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Implementing Engineering Entrepreneurship Education At Lafayette College

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Conference

2007 Annual Conference & Exposition

Location

Honolulu, Hawaii

Publication Date

June 24, 2007

Start Date

June 24, 2007

End Date

June 27, 2007

ISSN

2153-5965

Conference Session

Entrepreneurial Leadership and Non-traditional Ways to Engage Students in Entrepreneurship and Innovation

Tagged Division

Entrepreneurship & Engineering Innovation

Page Count

21

Page Numbers

12.843.1 - 12.843.21

DOI

10.18260/1-2--3071

Permanent URL

https://peer.asee.org/3071

Download Count

89

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Paper Authors

author page

Russell Dinardi Lafayette College

author page

Sharon Jones Lafayette College

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Abstract
NOTE: The first page of text has been automatically extracted and included below in lieu of an abstract

Implementing Engineering Entrepreneurship Education at Lafayette College Introduction

Entrepreneurship is growing in relation to the fields of technology as well as the economy. As a result, the definition of entrepreneurship is evolving. According to some sources, entrepreneurship is a very broad field and can simply be defined as innovation.1 The National Dialogue on Entrepreneurship defines entrepreneurship specifically in terms of the economy and growing a business or venture.2 In general, the definition of entrepreneurship varies with people’s perceptions. Others define entrepreneurship in terms of the context of their field of study. A more accurate assessment of entrepreneurship for this study may be a more specific definition which encompasses the broad scope of entrepreneurship. The Entrepreneurship Center at Miami University of Ohio defines entrepreneurship as “The process of identifying, developing, and bringing a vision to life. The vision may be an innovative idea, an opportunity, or simply a better way to do something. The end result of this process is the creation of a new venture, formed under conditions of risk and considerable uncertainty.”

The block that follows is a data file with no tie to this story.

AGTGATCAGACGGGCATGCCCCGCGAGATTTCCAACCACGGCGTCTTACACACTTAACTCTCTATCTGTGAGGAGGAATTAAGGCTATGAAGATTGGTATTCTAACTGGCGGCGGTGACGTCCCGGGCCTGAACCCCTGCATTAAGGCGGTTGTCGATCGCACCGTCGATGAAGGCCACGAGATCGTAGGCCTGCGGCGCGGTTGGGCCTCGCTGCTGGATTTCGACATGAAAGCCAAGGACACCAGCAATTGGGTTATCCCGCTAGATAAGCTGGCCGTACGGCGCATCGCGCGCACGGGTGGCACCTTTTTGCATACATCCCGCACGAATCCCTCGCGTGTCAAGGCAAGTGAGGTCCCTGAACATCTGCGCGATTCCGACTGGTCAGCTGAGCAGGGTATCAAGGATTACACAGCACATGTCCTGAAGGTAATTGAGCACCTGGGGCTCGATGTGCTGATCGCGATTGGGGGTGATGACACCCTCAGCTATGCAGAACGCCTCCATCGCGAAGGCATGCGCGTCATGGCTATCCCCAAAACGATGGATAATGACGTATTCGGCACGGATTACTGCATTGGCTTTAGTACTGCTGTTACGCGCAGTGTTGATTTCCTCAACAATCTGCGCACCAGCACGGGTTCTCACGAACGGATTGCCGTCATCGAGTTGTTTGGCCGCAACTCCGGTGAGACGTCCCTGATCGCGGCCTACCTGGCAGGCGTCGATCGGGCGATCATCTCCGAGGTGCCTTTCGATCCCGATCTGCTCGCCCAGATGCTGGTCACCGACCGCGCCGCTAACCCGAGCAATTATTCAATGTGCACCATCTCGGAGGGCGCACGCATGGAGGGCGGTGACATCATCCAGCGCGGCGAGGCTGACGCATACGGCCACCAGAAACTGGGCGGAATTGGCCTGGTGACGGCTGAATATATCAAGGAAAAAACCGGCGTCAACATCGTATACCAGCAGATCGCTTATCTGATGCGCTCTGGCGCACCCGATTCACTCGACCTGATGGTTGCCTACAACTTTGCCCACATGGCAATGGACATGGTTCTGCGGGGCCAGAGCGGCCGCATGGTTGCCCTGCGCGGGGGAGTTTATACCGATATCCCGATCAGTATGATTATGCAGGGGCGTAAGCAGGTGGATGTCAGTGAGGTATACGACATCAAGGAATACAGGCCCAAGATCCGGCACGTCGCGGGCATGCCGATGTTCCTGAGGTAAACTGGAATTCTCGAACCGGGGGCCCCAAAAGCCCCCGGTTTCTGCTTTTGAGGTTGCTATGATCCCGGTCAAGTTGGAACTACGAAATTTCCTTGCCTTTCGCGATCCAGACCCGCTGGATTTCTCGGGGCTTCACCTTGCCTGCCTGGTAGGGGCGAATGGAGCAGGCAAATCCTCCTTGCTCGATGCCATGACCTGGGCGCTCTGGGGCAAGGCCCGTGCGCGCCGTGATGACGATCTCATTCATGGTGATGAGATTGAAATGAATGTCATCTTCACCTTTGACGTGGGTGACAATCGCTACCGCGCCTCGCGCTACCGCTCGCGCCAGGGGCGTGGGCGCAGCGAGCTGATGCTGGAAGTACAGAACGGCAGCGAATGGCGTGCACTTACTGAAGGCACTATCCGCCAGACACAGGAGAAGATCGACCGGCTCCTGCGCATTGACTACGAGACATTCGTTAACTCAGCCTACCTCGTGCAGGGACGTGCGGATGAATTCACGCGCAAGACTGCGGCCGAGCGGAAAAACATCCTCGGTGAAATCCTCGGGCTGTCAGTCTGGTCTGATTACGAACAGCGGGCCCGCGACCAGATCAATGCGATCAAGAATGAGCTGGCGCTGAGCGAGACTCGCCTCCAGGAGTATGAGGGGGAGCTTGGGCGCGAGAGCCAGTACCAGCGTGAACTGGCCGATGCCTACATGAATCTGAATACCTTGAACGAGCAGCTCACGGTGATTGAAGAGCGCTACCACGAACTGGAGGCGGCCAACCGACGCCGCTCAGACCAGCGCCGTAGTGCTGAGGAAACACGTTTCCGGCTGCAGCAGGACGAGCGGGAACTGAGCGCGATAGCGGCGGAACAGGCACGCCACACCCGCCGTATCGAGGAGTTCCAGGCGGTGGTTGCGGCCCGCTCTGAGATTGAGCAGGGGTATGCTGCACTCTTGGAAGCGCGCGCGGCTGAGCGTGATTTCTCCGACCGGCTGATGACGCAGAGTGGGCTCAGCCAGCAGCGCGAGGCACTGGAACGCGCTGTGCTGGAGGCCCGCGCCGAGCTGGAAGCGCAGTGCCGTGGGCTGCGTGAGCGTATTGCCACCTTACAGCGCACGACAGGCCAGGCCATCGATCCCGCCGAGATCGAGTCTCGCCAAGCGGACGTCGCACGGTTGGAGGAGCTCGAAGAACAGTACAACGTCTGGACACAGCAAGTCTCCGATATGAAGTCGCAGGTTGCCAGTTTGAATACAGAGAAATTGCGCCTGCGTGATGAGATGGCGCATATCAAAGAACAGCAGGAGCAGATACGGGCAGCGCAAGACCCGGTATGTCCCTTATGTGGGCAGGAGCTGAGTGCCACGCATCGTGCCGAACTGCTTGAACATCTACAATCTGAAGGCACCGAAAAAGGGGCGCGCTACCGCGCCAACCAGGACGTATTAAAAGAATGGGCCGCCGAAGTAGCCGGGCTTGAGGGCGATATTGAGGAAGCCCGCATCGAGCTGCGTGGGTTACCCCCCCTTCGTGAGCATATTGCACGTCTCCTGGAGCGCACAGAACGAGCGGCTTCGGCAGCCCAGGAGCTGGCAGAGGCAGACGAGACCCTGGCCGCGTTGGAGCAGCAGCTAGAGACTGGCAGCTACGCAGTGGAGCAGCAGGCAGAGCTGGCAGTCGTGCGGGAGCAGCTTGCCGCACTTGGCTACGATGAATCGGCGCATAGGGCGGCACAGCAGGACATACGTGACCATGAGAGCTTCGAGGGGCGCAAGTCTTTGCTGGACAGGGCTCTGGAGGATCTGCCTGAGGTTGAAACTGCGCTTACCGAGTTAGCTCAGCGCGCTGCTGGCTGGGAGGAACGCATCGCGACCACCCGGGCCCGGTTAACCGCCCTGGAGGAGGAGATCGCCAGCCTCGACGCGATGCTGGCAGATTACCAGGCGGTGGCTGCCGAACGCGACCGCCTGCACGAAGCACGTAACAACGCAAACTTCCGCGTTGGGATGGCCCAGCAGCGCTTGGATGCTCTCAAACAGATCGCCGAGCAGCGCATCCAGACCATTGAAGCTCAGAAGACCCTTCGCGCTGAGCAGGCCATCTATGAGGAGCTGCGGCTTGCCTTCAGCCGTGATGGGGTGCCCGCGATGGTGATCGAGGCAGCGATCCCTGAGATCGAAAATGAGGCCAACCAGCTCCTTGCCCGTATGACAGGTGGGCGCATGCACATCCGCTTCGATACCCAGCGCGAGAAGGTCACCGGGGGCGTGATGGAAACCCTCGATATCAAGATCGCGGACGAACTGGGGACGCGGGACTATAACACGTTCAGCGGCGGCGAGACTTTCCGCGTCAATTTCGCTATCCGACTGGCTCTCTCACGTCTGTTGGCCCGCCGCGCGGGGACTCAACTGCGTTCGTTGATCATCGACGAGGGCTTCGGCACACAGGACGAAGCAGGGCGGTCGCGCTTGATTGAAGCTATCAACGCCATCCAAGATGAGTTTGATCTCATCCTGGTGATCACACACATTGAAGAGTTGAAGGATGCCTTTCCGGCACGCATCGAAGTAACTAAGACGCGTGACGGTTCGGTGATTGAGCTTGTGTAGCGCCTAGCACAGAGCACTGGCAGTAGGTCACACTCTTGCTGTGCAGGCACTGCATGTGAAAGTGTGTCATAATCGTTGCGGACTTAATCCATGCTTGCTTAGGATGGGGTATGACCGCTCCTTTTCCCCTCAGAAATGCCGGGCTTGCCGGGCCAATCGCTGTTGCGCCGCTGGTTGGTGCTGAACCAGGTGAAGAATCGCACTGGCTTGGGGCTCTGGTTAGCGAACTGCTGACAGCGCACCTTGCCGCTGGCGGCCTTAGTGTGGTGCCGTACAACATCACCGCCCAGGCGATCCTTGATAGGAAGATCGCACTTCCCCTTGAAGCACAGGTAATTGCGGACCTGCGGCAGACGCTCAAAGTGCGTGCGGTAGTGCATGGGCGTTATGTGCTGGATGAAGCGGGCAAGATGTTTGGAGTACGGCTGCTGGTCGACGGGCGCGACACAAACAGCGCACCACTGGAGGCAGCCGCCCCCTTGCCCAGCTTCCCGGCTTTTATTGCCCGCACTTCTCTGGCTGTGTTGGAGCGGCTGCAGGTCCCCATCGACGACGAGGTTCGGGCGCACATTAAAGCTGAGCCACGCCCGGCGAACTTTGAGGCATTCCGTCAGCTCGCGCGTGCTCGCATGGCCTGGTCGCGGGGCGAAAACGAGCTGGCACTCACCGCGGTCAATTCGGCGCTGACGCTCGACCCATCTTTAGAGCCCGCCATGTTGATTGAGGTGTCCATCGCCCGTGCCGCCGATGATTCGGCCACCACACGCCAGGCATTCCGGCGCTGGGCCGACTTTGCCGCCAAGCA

As the field of entrepreneurship is developed, the differences in the types of emerging entrepreneurs are developing as well. Those entrepreneurs with a specialty in the fields of technology and innovation are forming the backbone for engineering entrepreneurship. With continuing improvements in technology and new innovations being developed almost daily, there arises the need for new businesses and ventures to promote these ideas and products. These businesses and ventures are being founded by individuals with both a technical and analytical background as well as the necessary skills to become an entrepreneur. This field of engineering entrepreneurship is becoming increasingly important as motivated individuals are changing society with their new and improved innovations.

The economic trend of growth is currently shifting towards the emergence of entrepreneurships. The Economist states that, “America gets more than half of its economic growth from industries that barely existed a decade ago….”3 Technical innovations are leading the way for this economic growth, making it more important that engineers understand the fundamentals underlying entrepreneurship so that they have an advantage in the field of engineering entrepreneurship. “A technological professional with entrepreneurial skills has a better chance than a business administrator of moving innovations from research into manufacturing and the marketplace.”4

Significance of Study

The purpose of this study is to examine the existing literature in the field of entrepreneurship as well as the need within Lafayette College for an entrepreneurship program. Through the study of existing entrepreneurship

Dinardi, R., & Jones, S. (2007, June), Implementing Engineering Entrepreneurship Education At Lafayette College Paper presented at 2007 Annual Conference & Exposition, Honolulu, Hawaii. 10.18260/1-2--3071

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